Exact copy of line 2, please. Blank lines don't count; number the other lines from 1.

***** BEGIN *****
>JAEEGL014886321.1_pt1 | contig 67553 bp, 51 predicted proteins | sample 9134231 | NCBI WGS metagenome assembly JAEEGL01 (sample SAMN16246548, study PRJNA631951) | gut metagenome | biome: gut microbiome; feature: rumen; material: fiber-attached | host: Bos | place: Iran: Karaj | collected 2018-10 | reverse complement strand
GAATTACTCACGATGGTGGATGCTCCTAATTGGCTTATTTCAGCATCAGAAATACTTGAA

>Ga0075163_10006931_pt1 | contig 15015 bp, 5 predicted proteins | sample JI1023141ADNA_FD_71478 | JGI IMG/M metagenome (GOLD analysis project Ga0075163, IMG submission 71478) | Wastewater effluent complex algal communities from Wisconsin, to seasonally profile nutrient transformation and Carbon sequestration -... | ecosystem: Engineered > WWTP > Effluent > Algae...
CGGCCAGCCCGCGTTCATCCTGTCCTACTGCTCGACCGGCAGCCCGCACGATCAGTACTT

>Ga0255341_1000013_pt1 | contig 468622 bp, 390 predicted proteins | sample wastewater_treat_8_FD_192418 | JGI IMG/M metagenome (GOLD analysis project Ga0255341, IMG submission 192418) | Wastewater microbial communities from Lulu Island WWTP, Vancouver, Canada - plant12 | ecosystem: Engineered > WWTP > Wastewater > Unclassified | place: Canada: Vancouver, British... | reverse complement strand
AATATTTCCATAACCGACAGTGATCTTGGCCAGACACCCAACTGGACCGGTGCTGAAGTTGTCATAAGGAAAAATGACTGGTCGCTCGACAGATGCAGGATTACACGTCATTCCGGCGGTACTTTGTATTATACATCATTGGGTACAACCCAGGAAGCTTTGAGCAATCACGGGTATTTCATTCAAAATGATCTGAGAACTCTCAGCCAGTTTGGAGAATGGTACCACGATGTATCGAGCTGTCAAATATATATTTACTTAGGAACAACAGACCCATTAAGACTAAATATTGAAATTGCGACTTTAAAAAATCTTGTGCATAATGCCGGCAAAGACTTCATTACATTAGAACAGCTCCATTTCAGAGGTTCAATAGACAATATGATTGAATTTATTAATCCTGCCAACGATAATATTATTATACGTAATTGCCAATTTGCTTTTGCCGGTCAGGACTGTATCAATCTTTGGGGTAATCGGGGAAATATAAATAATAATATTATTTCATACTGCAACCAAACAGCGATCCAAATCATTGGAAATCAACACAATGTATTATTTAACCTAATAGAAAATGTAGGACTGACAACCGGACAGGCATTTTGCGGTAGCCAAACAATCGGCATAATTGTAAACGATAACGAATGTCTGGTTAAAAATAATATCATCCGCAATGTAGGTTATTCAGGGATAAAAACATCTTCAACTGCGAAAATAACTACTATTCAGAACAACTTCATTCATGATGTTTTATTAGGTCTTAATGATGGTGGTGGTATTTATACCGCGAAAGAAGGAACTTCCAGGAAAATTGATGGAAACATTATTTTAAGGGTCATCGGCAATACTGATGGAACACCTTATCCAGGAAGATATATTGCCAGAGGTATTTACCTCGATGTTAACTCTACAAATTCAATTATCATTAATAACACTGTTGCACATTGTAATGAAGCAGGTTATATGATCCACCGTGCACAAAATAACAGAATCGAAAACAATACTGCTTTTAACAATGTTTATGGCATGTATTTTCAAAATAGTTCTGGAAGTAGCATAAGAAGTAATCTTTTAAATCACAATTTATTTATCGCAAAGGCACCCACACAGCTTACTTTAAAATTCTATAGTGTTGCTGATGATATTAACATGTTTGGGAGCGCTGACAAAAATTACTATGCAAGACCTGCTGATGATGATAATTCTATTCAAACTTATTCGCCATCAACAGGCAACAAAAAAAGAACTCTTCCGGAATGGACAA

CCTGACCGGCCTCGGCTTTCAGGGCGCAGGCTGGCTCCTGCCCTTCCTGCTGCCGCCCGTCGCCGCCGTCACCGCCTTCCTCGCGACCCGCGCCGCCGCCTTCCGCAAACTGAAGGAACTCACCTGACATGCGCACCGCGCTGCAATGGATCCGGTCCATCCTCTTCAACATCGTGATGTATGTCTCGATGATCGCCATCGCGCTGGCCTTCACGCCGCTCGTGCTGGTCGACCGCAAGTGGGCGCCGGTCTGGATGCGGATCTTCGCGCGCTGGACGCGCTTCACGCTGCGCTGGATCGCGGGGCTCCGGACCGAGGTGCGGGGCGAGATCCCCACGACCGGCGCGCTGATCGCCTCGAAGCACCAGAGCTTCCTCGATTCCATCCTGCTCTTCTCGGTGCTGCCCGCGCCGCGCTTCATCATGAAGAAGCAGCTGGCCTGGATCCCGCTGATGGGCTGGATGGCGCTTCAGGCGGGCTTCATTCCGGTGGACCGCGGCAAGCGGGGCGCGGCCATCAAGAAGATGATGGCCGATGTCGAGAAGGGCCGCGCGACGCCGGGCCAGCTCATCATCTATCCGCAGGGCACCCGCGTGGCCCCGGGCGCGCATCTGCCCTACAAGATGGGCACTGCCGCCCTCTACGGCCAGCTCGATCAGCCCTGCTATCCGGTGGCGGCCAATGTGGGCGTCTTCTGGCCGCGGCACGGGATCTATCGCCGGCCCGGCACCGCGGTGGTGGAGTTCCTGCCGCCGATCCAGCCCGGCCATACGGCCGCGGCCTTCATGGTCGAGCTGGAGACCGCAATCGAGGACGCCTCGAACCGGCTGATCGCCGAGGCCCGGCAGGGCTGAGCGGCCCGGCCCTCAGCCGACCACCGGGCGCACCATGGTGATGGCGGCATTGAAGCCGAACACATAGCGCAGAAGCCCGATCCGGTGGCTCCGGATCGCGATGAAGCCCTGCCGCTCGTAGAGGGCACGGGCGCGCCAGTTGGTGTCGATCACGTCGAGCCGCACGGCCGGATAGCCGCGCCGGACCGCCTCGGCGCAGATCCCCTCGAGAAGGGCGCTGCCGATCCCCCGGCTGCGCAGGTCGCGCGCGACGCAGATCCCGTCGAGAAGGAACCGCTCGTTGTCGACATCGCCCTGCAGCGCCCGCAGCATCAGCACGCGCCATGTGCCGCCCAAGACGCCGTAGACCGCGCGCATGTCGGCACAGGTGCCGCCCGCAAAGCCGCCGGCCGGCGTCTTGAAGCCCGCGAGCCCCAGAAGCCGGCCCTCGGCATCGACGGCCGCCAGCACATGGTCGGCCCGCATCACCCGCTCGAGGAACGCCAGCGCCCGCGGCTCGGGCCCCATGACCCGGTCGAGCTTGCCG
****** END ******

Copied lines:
GAATTACTCACGATGGTGGATGCTCCTAATTGGCTTATTTCAGCATCAGAAATACTTGAA